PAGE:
Some reading these words may already be aware that I’ve advocated that people speak up and ask the British and Irish governments to undertake a first-ever formal inquiry into whether a fair and workable six-county independence might be both feasible and broadly acceptable. (If any reader hereof would like to receive, via e-mail, a computer file with about a hundred pages of articles on this subject, published over the last two years, please send me a note.)

Much, much easier, though, than taking any such step would be for an “average adult” in Ireland or Britain to sit back in a cozy chair - all the better with an ample libation in hand - and expound to any willing ear on what a damned shame it is that nothing, really, can be done.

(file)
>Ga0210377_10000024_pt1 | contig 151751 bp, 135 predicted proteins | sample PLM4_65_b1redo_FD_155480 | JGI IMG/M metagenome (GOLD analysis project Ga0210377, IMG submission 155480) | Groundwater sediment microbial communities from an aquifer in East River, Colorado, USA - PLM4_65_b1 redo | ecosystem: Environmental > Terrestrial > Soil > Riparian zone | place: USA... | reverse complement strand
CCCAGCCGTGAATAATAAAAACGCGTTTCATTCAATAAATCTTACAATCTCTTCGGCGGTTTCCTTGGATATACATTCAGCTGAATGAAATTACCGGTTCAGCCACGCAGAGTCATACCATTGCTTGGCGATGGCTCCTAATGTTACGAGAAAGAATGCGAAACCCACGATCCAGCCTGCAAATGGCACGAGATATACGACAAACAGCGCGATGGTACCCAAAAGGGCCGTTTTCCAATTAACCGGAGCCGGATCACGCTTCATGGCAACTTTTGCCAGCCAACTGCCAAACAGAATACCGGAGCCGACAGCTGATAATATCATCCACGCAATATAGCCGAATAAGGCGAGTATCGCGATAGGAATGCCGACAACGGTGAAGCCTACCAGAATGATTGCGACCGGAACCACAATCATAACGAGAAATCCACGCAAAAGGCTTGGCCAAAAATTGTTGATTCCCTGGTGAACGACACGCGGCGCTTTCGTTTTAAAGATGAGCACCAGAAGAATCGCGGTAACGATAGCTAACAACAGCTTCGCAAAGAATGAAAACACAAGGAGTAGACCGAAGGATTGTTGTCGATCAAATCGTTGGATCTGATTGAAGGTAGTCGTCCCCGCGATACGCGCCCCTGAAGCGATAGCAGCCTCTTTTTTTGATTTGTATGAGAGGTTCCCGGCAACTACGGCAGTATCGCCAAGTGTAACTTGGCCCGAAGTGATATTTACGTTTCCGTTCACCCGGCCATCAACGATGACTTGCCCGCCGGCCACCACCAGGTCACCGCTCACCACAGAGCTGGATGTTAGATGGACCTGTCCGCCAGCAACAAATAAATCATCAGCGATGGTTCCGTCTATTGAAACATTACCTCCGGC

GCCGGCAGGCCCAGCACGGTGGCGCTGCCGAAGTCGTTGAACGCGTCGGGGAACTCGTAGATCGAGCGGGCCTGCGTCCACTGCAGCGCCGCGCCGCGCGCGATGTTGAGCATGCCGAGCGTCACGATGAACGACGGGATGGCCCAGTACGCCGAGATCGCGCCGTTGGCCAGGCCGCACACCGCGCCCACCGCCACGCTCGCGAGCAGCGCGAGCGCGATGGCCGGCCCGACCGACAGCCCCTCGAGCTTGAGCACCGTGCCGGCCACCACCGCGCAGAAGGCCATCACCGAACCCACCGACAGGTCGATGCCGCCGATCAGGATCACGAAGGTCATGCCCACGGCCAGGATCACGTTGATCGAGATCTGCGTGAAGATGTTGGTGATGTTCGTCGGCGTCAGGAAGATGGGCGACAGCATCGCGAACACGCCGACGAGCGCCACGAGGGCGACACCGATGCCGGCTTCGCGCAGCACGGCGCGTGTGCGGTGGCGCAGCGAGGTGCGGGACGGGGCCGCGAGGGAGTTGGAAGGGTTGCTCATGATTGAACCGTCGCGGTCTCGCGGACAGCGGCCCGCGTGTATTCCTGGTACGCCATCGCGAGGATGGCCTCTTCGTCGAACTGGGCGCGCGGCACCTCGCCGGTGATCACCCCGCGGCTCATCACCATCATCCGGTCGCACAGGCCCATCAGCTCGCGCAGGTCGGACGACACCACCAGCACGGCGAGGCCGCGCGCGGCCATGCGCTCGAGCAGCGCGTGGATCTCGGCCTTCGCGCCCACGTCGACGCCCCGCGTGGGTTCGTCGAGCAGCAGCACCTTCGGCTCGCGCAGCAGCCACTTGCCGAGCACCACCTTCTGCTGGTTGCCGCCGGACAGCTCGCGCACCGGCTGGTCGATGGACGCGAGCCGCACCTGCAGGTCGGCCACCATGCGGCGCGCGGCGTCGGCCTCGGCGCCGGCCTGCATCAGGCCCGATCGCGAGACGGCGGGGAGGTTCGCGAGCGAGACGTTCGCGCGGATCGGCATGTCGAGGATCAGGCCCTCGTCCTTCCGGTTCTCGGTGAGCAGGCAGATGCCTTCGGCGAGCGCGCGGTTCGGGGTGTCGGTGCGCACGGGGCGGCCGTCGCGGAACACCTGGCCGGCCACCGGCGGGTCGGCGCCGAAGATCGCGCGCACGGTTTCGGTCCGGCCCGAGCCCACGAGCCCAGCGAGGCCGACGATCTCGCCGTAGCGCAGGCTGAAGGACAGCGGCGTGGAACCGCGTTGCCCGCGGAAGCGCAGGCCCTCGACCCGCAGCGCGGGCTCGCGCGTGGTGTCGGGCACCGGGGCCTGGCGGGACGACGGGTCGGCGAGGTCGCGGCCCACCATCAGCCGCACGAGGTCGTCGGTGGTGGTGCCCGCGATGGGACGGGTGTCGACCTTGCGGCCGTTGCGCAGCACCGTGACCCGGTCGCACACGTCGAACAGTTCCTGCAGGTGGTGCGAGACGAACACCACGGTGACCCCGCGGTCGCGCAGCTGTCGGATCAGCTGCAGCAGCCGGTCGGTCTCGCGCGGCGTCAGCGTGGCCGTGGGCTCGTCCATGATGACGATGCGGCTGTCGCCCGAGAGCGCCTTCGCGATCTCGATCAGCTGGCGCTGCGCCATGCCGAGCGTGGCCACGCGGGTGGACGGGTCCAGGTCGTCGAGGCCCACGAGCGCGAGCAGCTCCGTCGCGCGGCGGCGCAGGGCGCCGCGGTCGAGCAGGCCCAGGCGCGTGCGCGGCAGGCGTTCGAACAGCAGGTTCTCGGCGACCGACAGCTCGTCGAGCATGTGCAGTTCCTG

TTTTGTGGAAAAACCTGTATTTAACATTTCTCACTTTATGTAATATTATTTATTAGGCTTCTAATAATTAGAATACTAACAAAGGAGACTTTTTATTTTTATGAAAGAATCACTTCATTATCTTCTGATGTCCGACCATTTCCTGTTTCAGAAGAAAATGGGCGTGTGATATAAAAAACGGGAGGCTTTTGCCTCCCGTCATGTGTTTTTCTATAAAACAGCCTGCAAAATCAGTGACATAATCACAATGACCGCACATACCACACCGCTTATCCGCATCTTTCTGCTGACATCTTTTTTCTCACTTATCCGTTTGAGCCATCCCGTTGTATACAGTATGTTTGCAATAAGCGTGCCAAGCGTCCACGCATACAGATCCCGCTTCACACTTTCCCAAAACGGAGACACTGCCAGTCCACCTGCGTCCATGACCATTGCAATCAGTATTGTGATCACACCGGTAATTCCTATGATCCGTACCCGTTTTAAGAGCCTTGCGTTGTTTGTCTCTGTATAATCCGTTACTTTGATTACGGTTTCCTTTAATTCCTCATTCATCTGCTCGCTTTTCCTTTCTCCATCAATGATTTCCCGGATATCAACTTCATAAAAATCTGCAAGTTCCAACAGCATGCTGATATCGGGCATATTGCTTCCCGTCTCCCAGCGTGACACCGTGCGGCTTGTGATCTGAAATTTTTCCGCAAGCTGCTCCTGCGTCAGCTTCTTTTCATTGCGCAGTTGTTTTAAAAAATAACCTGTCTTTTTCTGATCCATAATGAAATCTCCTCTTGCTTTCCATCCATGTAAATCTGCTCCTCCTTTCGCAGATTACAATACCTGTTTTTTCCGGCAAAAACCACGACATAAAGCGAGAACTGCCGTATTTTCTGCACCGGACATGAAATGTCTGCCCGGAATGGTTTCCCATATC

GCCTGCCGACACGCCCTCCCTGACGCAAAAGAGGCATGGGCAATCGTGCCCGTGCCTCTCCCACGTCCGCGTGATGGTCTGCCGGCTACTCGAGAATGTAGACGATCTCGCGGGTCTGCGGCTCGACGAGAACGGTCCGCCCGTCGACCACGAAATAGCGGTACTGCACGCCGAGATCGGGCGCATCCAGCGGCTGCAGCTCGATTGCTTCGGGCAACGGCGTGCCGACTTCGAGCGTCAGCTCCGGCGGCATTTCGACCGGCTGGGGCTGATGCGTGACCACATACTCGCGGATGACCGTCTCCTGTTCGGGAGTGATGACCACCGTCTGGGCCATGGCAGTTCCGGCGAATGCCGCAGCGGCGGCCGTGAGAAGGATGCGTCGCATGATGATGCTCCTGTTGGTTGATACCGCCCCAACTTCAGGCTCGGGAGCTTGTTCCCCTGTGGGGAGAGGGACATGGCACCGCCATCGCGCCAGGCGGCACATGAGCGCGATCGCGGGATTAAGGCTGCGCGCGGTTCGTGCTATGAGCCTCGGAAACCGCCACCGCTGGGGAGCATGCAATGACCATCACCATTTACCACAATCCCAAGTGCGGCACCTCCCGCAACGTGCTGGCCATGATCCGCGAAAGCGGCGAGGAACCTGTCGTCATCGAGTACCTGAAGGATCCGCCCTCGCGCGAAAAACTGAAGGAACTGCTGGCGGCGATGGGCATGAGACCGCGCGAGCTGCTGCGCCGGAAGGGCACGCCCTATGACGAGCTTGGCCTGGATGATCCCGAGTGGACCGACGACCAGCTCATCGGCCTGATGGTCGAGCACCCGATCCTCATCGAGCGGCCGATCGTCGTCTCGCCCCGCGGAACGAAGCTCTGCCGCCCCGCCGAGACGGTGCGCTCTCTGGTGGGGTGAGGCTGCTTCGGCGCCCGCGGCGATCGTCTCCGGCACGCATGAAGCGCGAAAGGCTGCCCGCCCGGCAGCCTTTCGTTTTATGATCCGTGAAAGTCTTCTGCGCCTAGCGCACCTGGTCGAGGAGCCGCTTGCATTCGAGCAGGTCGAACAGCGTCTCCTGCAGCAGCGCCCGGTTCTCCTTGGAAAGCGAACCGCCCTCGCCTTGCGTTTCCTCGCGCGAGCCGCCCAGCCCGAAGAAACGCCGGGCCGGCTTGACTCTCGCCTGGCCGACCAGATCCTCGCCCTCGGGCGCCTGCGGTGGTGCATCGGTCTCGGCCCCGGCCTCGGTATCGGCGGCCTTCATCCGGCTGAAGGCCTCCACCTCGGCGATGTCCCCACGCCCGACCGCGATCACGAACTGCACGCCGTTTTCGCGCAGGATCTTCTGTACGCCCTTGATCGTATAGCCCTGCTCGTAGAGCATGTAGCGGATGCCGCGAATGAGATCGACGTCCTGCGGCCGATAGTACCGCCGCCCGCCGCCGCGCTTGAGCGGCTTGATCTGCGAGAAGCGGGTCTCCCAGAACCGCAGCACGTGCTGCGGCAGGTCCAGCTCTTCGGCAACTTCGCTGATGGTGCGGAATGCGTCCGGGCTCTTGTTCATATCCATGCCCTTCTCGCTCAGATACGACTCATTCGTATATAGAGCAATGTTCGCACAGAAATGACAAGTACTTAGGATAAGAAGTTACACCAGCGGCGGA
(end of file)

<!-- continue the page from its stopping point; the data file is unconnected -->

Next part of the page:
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It is better to be defeated on principle than to win on lies.
- Arthur Calwell
Index: Current Articles

24 November 2002


Other Articles From This Issue:


Blanket Special

3 Part Series

Capo de tuti Capo?: The Three Families

Part One: Bridie McCloskey's Story
Anthony McIntyre


A Wilderness of Mirrors
Seaghán Ó Murchú


Revenge of a Child
Uri Avnery


Political Violence's Victims

Paul A. Fitzsimmons


22 November 2002


House of Cards
Michael Dahan


It's Gone - Hip, Hip, Hurrah!
Sean Smyth


In Search of an Alternative World
Anthony McIntyre



Brian Mór


Kilroy Nouveau

Brian Mór


Kilroy Redux

Brian Mór